Featured in Zero Hedge
Daniel Drew, 6/4/2015
It’s easy to find critics and doomsayers who predict that the next stock market crash is just around the corner. They could be right, but another possibility is that the stock market itself will disappear entirely.
Anyone who is familiar with mergers and acquisitions knows what happens when a company is being slowly acquired. The price climbs higher, slowly yet relentlessly. Liquidity evaporates as offers are lifted. If the price moves up too quickly, buy programs are canceled. The buyer waits until the froth dies down a little before resuming purchases. Eventually, the bids reappear, and the process continues. Once the buyer acquires 5% of the company, a legal requirement is triggered: the SEC requires the buyer to file Schedule 13D, otherwise known as a “beneficial ownership report.” Once this report is filed, everyone can see the buyer, and the stock price will usually jump.
This same process has been underway in the stock market over the last 6 years. The market is up well over 200%. Liquidity has evaporated in the S&P 500 futures market, and the central banks themselves are buying S&P 500 futures. Companies are spending nearly all of their profits on stock buybacks. Just recently, Wendy’s announced they would buy back half of their stock.
All of this activity harms employees. William Lazonick discussed the negative effects in a Harvard Business Review article called “Profits Without Prosperity.” According to Lazonick, the American economy has transformed from a system of value creation to one of value extraction. He explained,
From the end of World War II until the late 1970s, a retain-and-reinvestapproach to resource allocation prevailed at major U.S. corporations. They retained earnings and reinvested them in increasing their capabilities, first and foremost in the employees who helped make firms more competitive. They provided workers with higher incomes and greater job security, thus contributing to equitable, stable economic growth – what I call “sustainable prosperity.”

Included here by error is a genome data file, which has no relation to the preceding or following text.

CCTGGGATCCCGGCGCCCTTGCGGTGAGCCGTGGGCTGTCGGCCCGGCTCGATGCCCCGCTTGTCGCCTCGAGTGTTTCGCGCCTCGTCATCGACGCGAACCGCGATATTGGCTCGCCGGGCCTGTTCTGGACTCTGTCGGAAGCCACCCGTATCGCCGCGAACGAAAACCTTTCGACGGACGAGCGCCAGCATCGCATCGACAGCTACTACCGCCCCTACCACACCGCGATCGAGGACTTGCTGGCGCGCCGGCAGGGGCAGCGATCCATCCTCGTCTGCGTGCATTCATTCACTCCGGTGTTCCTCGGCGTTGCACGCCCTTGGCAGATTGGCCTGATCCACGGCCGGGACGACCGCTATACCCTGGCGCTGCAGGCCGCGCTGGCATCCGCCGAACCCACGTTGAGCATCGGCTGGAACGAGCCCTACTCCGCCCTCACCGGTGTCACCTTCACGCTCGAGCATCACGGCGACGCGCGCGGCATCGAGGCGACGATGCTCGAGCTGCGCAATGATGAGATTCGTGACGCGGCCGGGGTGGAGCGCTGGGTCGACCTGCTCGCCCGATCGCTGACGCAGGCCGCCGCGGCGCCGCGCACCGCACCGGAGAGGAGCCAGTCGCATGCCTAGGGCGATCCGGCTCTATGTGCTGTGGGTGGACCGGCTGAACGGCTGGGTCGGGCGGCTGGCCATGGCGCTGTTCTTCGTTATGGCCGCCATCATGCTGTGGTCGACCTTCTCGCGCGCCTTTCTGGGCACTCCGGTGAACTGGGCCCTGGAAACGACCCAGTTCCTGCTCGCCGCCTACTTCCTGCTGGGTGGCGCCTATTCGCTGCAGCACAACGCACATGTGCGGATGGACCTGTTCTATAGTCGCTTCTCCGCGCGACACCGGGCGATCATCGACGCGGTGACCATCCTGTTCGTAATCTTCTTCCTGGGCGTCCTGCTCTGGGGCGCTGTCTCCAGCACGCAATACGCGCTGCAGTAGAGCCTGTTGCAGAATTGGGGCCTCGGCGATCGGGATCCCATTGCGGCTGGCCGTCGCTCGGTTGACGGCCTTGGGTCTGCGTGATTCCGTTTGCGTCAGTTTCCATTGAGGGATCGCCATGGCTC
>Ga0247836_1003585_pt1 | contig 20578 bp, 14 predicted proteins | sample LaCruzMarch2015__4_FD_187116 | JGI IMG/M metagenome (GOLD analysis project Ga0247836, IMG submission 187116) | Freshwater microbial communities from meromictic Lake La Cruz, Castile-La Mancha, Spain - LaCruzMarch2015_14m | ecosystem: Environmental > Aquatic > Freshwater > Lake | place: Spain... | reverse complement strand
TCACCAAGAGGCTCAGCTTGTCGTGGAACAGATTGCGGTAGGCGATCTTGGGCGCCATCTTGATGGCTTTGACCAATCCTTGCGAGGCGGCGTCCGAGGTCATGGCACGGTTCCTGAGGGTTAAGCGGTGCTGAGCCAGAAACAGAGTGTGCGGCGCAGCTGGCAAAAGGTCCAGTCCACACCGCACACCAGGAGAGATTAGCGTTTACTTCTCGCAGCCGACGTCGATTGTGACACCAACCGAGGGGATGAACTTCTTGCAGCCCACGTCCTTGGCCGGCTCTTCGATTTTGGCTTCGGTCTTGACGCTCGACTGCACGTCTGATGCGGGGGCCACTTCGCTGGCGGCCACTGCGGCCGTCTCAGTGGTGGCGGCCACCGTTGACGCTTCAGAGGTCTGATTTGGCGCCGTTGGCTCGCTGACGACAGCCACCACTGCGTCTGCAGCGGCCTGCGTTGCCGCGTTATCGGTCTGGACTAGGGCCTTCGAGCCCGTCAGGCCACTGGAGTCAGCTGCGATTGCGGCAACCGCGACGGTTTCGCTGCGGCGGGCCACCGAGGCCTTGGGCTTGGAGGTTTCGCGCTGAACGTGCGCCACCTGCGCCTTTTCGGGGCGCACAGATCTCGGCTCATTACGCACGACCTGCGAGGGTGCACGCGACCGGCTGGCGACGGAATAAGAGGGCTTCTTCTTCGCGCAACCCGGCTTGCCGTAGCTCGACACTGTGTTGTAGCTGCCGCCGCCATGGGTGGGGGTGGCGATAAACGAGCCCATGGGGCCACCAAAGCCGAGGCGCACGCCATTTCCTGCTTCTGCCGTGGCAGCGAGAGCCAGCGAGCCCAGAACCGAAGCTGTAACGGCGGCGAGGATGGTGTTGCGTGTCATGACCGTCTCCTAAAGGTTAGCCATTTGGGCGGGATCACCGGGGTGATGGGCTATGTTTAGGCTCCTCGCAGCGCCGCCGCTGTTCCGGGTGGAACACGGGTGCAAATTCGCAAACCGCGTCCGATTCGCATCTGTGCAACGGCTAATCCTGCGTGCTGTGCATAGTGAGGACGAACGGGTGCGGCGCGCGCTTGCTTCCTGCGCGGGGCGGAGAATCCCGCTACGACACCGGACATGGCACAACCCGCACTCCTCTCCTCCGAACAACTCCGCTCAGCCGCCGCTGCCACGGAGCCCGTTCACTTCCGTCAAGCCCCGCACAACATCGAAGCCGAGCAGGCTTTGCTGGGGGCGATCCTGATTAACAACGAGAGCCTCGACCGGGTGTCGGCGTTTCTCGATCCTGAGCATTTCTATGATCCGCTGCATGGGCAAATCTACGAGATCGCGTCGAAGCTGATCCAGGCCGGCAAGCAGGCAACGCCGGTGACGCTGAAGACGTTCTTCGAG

This pattern began to break down in the late 1970s, giving way to a downsize-and-distribute regime of reducing costs and then distributing the freed-up cash to financial interests, particularly shareholders. By favoring value extraction over value creation, this approach has contributed to employment instability and income inequality.
The private takeover of the stock market is also apparent in the IPO market, or lack thereof. Rett Wallace said in Forbes,
U.S. technology companies have already raised more money this year in the private market than in the public market in all of 2014 (excluding Alibaba’s nearly $22 billion IPO, which is by any definition an outlier). The 25 tech IPOs in 2014 (again excluding Alibaba) raised a total of $6.5 billion, less than the $7.8 billion already raised privately by US tech companies this year.
This is the end game of unfettered capitalism. The signs are all here. When you cast aside reasonable restraints, the unscrupulous among us will rise to the top and exploit everyone else. What we have left is a new American feudalism where CEOs move around like a pack of ruthless Somalian warlords. Riding behind the banner of efficiency, they replace employees with robots, outsource their work to foreigners and tell their employees to train their own replacements, and collude with hedge fund managers to strip companies of their most valuable assets to temporarily boost the stock price.
As if all this weren’t enough, now they are buying the entire stock market with money provided by the Federal Reserve’s quantitative easing policies. This is essentially the largest leveraged buyout in history, and it’s being paid for by every American. If the IPO market continues to dry up and companies maintain their buybacks, eventually, they will run out of stock to buy, and the market will disappear.
In a country without public markets, corporate fiefdoms will dominate the landscape. Instead of actual castles and moats, fiefdoms will have legal barriers to protect them, like low minimum wages, tax loopholes, and regulatory capture. Warren Buffett always said he likes businesses with “economic moats.” Just imagine how much he would like the moats of the new American feudalism.
The company that best epitomizes the increasing privatization of capital is Uber. With absurd valuations in the private market as high as $50 billion, the company already has a substantial fiefdom. One day in the future, when the private takeover of all public markets is complete, you will see a propaganda poster on the subway that says, “We are all Uber drivers now!“